Venture capital hot spots

Boulder edged out Salt Lake City in a recent ranking of the top U.S. second-tier cities for venture capital investment.

The two cities took the top spots for the number of VC deals completed from 2003 through mid 2005. The rankings were part of a Federal Reserve Bank of Boston study (pdf copy here) of how venture capital investments are distributed outside of the traditional VC hot spots of Silicon Valley, Boston, New York City, Texas, and Los Angeles.

U.S. Secondary Cities

1 Boulder, CO
2 Salt Lake City, UT
3 Westborough, MA
4 Ann Arbor, MI
5 Norwalk, CT
6 Providence, RI
7 Southborough, MA
8 Stamford, CT
9 Melbourne, FL
10 New Haven, CT

Source: Initiative for a Competitive
Inner City. Cities ranked by number
of private equity deals per city.

Actual deal numbers were not disclosed, so there’s no way to tell how much of a lead the two cities had over other locales.

The rankings were in an article that focused mainly on the economic importance of venture capital, and how New England secondary cities can attract more of it.

The authors — Prabal Chakrabarti and Carole Carlson — identified six factors that help top secondary cities attract more venture capital than their peers:

  • Clusters and Networks. “Geographic concentrations of interconnected companies, specialized suppliers and service providers” in particular fields were deemed the most valuable factor, along with personal networks and professional societies.
  • Investor Presence. Also key was having an already established investor presence, including “angel” investors.
  • Historical Returns. Not surprisingly, the ability to attract reason-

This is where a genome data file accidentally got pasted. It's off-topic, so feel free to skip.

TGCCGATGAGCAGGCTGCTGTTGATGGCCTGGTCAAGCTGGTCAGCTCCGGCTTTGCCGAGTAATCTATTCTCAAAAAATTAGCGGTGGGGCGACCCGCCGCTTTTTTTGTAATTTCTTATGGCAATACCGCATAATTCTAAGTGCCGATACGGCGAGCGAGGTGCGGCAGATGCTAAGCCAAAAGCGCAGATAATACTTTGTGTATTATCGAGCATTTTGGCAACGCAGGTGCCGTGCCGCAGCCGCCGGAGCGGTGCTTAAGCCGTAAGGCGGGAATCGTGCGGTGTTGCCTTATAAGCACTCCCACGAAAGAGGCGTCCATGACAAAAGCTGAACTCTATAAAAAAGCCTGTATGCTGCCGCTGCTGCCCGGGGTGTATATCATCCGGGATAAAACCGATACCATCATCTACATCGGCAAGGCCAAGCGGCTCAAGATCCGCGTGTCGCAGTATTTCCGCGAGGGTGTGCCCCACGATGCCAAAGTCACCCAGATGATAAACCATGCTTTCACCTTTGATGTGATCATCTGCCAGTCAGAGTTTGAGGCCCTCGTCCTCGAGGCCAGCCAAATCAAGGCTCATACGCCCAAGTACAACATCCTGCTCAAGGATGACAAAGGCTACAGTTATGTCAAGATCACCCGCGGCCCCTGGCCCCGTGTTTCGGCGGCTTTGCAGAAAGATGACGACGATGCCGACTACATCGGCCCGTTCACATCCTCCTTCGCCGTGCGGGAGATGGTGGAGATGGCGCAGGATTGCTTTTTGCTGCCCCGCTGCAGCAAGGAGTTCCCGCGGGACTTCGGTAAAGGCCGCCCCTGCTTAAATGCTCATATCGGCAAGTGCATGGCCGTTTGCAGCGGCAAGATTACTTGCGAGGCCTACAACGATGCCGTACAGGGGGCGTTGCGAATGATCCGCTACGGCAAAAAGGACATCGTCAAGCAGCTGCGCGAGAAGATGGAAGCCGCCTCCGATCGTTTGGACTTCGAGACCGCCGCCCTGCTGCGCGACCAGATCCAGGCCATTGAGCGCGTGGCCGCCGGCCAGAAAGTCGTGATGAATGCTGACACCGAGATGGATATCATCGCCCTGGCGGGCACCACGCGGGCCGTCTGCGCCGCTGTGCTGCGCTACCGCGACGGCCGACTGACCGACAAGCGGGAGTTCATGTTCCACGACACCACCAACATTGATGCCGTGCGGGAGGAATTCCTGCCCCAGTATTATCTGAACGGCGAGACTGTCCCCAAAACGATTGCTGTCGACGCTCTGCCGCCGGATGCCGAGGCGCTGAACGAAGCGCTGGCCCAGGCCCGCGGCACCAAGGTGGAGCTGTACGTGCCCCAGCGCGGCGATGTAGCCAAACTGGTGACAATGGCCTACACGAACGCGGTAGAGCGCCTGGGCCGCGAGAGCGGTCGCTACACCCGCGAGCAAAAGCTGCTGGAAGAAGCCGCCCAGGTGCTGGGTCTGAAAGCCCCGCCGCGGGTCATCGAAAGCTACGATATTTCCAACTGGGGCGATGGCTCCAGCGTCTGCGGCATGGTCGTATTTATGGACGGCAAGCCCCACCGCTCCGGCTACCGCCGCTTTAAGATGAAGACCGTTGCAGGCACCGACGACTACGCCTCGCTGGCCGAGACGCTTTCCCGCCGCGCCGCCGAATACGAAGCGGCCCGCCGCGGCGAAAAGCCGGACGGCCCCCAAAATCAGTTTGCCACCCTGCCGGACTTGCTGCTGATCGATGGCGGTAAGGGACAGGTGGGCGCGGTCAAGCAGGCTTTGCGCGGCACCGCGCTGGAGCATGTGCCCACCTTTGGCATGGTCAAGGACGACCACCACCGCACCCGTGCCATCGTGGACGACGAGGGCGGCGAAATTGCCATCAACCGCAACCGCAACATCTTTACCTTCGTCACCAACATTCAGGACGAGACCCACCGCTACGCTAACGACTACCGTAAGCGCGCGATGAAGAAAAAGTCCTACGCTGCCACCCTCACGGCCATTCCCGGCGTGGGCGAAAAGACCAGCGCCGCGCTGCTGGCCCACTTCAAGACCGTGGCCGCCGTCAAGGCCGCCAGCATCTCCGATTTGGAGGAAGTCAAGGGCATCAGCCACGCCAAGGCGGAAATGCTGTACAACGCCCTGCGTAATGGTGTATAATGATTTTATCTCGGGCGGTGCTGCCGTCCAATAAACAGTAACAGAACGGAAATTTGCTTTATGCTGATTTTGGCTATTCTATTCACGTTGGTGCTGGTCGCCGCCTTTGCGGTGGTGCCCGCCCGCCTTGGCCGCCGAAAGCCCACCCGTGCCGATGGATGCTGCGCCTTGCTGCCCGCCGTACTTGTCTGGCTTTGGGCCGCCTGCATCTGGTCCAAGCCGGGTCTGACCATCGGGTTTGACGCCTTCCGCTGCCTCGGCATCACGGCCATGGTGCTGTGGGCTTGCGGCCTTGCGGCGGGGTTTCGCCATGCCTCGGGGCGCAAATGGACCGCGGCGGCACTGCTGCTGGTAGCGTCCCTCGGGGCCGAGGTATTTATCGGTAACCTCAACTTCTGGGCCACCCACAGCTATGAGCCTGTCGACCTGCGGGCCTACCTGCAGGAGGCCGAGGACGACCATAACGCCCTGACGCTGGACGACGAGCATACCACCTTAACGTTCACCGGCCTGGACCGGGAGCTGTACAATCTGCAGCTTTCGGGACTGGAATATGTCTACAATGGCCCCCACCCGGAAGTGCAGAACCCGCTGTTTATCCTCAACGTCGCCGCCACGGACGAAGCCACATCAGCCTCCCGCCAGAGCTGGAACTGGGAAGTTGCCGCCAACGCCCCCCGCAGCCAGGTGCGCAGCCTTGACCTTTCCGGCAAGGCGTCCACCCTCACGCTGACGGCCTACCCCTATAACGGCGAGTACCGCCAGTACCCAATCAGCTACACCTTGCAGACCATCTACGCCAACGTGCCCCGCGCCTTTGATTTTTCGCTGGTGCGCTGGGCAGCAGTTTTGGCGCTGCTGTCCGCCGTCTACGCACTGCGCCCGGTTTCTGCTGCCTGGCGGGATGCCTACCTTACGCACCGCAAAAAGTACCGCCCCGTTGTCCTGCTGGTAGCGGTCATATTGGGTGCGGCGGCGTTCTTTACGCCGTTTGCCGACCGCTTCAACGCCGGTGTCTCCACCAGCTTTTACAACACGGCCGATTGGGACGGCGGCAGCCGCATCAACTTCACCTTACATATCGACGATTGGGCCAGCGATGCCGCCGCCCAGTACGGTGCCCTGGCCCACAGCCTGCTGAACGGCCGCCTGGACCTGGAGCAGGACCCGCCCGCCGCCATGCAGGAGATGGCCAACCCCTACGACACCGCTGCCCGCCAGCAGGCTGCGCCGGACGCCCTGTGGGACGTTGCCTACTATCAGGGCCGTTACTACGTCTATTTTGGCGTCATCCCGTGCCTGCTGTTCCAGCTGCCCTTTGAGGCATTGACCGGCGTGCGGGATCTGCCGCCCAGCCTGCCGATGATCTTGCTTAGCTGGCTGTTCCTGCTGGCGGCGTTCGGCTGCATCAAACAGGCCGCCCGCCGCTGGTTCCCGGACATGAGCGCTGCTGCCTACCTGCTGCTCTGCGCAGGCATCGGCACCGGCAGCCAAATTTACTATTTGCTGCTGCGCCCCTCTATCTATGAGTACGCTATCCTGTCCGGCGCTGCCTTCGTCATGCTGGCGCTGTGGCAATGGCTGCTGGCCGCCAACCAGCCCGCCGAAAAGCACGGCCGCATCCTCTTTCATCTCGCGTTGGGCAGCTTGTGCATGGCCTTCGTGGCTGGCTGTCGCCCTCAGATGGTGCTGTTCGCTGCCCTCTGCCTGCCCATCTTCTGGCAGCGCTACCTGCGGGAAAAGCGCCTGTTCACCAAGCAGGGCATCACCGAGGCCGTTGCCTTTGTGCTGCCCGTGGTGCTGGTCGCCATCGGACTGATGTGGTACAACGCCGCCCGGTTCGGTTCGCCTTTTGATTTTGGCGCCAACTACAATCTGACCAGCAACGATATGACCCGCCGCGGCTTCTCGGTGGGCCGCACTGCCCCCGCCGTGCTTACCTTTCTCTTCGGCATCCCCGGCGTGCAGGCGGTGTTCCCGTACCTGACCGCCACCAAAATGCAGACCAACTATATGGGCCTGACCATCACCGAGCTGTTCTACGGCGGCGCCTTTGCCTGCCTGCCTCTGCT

able returns on investments was important, while below-average returns were found (duh!) to deter investment.
  • Intellectual Capital and Technology Transfer. There was a strong correlation between deal flow and the presence of national research universities.
  • Community Attractiveness. Quality of life also was strongly correlated with the ability to attract venture capital.
  • Accessibility. Direct transportation links to major funding centers was important in helping VCs find and vet deals, as well as serve as company board members and mentors.

The good news for Boulder is that it appears to have plenty of the “secret sauce” needed to attract serious venture capital players.

The bad news? All secondary cities combined received just 13% of the deals and 20% of total investment dollars, despite having 51% of the U.S. population, 49% of the number of business establishments, and 38 percent of the U.S. payroll.

So don’t uncork the champagne yet. There’s plenty of work still to do if Boulder — and the rest of Colorado — hope to break into the ranks of the country’s truly top-tier VC capitals.


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